— Elvis Presley, American rock ‘n’ roll icon (1935-1977)

There are two kinds of people: those who do the work and those who take the credit. Try to be in the first group; there is less competition there.
— Indira Gandhi, Indian prime minister (1917-1984)

Do not sound a trumpet before thee as the hypocrites d …that they may have glory from men….But when thou doest alms let not thy left hand know what thy right hand doeth.
— Bible, Matthew 6:1-4

One man practicing good sportsmanship is far better than 50 others preaching it.
— Knute Rockne, football coach

Always imitate the behavior of the winner when you lose.
— Anonymous

If all I’m remembered for is being a good basketball player, then I’ve done a bad job with the rest of my life.
— Isiah Thomas, basketball player

Most of our faults are more pardonable than the means we use to conceal them.
— François duc de la Rochefoucauld, French epigrammatist (1613-1680)

Nature never deceives us; it is always we who deceive ourselves.
— Jean-Jacques Rousseau, French philosopher (1712-1778)

How many times do you get to lie before you are a liar?
— Michael Josephson, American ethicist (b. 1942)

He that falls in love with himself will have no rivals.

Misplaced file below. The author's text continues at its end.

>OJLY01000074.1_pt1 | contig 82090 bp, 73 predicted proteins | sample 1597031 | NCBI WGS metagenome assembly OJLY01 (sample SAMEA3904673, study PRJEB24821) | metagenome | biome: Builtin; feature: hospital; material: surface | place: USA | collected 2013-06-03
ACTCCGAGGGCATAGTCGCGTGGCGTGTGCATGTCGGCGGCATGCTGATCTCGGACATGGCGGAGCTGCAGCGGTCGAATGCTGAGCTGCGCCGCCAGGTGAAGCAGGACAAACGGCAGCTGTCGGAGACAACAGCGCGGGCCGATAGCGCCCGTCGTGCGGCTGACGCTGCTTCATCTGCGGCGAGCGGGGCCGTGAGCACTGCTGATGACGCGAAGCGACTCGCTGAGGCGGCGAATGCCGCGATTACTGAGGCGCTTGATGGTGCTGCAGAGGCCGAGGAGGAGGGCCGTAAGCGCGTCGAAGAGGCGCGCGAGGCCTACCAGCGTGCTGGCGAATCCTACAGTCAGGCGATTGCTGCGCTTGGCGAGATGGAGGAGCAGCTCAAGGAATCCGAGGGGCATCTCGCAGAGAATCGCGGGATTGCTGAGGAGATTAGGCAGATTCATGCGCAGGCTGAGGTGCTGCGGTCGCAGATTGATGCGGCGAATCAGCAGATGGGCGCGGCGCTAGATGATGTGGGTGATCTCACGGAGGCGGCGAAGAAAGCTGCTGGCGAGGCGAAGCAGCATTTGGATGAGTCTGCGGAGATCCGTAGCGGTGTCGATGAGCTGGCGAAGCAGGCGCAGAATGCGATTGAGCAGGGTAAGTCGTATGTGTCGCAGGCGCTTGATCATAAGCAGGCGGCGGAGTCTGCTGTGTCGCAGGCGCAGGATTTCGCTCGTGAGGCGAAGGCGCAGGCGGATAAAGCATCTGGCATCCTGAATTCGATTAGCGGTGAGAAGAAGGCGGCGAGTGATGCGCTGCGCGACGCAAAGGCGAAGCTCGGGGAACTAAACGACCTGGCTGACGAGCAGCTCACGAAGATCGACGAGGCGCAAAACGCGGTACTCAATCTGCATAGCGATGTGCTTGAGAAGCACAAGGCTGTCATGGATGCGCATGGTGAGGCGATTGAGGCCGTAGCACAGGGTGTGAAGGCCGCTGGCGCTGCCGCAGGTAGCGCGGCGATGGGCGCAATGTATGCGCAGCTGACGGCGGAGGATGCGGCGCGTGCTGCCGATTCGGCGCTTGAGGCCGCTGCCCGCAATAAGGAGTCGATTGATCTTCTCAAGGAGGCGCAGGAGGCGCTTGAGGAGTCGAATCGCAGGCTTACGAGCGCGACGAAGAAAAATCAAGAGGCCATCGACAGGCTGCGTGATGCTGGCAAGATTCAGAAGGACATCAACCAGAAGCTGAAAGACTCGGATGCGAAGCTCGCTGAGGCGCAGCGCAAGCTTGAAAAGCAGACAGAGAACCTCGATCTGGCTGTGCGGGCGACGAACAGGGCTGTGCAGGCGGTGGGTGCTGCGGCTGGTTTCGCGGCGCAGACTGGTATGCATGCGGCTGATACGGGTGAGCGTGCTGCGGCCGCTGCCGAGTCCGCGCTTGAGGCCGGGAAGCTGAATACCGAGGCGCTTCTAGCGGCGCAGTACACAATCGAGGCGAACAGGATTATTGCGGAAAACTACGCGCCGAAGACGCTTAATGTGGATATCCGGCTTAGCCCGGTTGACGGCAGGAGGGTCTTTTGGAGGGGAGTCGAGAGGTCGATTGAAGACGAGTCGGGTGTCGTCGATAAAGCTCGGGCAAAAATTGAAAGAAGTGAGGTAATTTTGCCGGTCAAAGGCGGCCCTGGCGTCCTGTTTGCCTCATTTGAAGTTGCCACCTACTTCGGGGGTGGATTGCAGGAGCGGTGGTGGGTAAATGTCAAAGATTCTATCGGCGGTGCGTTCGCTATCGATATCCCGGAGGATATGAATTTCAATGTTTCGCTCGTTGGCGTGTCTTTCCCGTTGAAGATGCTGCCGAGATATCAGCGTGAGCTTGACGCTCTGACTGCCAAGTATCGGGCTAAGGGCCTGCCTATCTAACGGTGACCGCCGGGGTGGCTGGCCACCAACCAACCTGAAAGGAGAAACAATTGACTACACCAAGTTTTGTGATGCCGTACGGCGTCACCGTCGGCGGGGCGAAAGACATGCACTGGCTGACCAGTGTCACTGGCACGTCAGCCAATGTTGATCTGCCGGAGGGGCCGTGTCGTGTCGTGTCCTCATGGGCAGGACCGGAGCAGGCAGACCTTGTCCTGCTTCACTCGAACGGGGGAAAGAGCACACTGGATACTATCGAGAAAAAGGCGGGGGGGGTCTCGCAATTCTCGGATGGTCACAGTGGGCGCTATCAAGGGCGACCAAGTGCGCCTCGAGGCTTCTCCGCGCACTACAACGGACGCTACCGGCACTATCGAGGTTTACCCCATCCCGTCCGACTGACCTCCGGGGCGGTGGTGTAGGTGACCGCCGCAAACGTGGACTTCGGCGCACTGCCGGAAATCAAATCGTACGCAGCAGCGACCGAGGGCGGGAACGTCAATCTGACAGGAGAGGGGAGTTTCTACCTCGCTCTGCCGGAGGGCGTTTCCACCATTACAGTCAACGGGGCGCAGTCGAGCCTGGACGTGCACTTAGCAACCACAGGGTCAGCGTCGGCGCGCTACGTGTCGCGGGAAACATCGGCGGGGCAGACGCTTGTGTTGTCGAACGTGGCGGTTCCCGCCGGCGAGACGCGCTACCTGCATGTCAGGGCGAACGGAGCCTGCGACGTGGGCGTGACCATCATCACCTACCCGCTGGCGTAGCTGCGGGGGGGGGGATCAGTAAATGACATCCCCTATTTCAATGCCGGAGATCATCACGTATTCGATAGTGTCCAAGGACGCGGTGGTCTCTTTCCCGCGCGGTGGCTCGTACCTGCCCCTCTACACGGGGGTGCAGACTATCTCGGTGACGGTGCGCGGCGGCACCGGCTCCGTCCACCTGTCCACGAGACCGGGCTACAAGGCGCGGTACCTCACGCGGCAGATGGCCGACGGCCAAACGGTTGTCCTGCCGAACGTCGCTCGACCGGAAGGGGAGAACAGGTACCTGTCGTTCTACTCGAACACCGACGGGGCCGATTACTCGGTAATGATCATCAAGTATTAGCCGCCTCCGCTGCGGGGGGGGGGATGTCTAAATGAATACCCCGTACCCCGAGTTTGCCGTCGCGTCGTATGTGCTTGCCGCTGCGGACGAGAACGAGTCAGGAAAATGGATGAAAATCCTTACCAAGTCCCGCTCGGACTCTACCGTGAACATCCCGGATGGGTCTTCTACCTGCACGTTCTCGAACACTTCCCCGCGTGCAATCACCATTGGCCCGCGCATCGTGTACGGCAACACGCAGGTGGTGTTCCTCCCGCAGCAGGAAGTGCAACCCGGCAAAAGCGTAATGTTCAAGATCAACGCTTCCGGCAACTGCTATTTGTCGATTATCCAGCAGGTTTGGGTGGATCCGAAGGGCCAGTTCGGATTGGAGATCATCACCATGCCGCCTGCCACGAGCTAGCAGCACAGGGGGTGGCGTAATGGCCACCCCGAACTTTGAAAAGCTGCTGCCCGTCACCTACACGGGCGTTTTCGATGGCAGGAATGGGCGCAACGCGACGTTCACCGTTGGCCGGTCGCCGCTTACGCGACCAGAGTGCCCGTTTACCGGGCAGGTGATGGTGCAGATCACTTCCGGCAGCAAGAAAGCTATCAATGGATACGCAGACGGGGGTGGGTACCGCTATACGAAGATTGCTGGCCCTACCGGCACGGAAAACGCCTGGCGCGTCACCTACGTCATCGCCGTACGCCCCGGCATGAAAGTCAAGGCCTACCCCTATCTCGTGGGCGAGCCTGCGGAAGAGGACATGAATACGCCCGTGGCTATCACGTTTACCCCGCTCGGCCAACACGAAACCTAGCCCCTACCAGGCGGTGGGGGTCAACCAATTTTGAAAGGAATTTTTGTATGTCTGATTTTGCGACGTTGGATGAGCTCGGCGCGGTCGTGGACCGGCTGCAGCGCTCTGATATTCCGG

— Benjamin Franklin, American Founding Father, inventor and statesman (1706-1790)

Our virtues are most often praised but our vices disguised.
— François duc de la Rochefoucauld, French memoirist and philosopher (1613-1680)

Hypocrisy is the homage vice pays to virtue.
— François duc de la Rochefoucauld, French epigrammatist (1613-1680)

More people are flattered into virtue than bullied out of vice.
— Robert Smith Surtees, English novelist and editor (1803-1864)

He who conquers others is strong; he who conquers himself is mighty.
— Lao-tzu, Chinese founder of Taoism (fl. 6th century B.C., possibly apocryphal)

When speculation has done its worst, two and two still make four.
— Samuel Johnson, English lexicographer, essayist and public philosopher (1709-1784)

The kingdom of God is within you.
— Jesus (from the Bible, Luke 17:21)

Good habits result from resisting temptation.
— Portuguese proverb

A wise man makes his own decisions; the ignorant goes with the crowd.
— Chinese proverb

Before you make any decision, consider its effect on the next seven generations.
— Hopi proverb

Once the ‘what’ is decided, the ‘how’ always follows. We must not make the ‘how’ an excuse for not facing and accepting the ‘what.’